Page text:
By Christine McGourty
BBC Science Correspondent
The mass of the nearest white dwarf star to Earth has been measured accurately for the first time.
Sirius B is just 12,000km (7,500 miles) in diameter, similar to Earth, but its mass is 98% that of the Sun.
Studying Sirius B has been difficult because of the bright light coming from its neighbour, Sirius A, or the "Dog Star".
The results, published in the Monthly Notices of the Royal Astronomical Society, come from astronomers using the Hubble Space Telescope.
The international team used Hubble's imaging spectrograph to analyse light from Sirius B.
The mass calculations are based on how the star's light is distorted by its neighbour's intense gravitational field.
The gravitational field of Sirius B is about 350,000 times greater than the Earth's.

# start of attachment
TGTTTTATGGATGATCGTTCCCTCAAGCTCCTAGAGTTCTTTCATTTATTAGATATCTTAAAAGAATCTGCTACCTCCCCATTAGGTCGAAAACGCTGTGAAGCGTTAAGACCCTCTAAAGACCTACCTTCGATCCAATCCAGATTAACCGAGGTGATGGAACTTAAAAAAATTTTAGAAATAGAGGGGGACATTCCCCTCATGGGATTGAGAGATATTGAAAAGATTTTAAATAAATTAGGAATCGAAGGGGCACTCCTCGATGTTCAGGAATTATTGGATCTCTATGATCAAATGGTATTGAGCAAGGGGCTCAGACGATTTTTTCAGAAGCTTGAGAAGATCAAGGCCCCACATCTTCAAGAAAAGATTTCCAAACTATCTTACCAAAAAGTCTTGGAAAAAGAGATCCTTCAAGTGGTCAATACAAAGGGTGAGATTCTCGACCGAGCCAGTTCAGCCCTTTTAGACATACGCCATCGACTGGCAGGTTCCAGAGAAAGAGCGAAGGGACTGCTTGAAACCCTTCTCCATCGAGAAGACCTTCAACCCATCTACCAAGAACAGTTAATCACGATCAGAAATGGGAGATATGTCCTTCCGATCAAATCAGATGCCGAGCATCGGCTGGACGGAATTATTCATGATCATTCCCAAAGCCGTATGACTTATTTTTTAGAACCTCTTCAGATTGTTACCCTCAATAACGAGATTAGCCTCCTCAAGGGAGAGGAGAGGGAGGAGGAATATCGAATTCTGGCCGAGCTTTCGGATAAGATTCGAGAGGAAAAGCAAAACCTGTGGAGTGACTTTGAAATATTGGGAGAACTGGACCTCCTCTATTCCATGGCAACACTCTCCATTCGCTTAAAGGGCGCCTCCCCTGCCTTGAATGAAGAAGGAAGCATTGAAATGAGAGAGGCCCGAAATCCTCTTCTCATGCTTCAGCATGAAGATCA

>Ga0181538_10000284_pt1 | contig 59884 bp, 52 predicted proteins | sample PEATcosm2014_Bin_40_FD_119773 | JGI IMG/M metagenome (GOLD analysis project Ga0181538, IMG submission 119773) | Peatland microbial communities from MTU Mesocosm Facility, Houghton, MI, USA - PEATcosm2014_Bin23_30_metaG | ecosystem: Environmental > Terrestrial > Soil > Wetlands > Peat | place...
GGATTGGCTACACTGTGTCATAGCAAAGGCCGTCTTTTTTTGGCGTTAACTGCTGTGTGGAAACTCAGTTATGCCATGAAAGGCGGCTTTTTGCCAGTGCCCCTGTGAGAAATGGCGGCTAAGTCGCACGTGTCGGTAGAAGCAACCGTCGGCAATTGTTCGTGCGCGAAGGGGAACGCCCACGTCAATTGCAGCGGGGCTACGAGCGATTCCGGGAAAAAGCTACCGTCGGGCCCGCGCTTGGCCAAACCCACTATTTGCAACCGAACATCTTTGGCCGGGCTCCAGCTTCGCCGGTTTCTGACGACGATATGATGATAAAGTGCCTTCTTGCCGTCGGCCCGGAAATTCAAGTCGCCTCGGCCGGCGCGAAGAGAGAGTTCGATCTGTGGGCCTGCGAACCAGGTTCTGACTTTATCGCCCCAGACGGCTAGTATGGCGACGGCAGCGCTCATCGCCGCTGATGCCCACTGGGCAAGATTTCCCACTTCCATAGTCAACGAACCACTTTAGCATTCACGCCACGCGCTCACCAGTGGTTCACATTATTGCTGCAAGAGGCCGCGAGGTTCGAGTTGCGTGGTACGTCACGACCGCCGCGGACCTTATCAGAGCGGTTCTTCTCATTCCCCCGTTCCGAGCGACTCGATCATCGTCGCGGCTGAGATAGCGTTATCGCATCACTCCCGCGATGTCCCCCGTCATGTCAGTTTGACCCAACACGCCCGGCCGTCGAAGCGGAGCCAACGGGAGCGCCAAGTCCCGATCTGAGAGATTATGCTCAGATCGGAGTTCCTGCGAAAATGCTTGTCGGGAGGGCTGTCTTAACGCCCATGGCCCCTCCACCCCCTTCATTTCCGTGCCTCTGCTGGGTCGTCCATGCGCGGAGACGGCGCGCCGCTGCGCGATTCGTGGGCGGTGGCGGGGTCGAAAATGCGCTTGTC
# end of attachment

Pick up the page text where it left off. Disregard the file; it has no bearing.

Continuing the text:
140 years of frustration
Professor Martin Barstow of Leicester University in the UK, who led the observing team, said they were delighted with the results.
"We're absolutely thrilled, after over 140 years of frustration, to finally get the information we need about this star so that we can work out whether our theory of white dwarfs is actually correct," he said.
Sirius B (bottom left) is swamped by its much brighter neighbour
Sirius B was discovered in 1862; but studying it in detail has proved difficult because of the intense light from Sirius A, the brightest star in the night sky.
"Only with Hubble have we at last been able to obtain the observations we need, uncontaminated by the light from Sirius, in order to measure its change in wavelengths," said Professor Barstow.
Determining the mass of white dwarfs is important to understanding the evolution of stars like our own Sun, which will become a white dwarf itself in about five billion years.
White dwarfs are stars which have run out of fuel for the nuclear fusion reactions which keep them burning.
Unable to generate heat and outward pressure, they collapse under their own gravitational field, but remain glowing until all the material in them has cooled.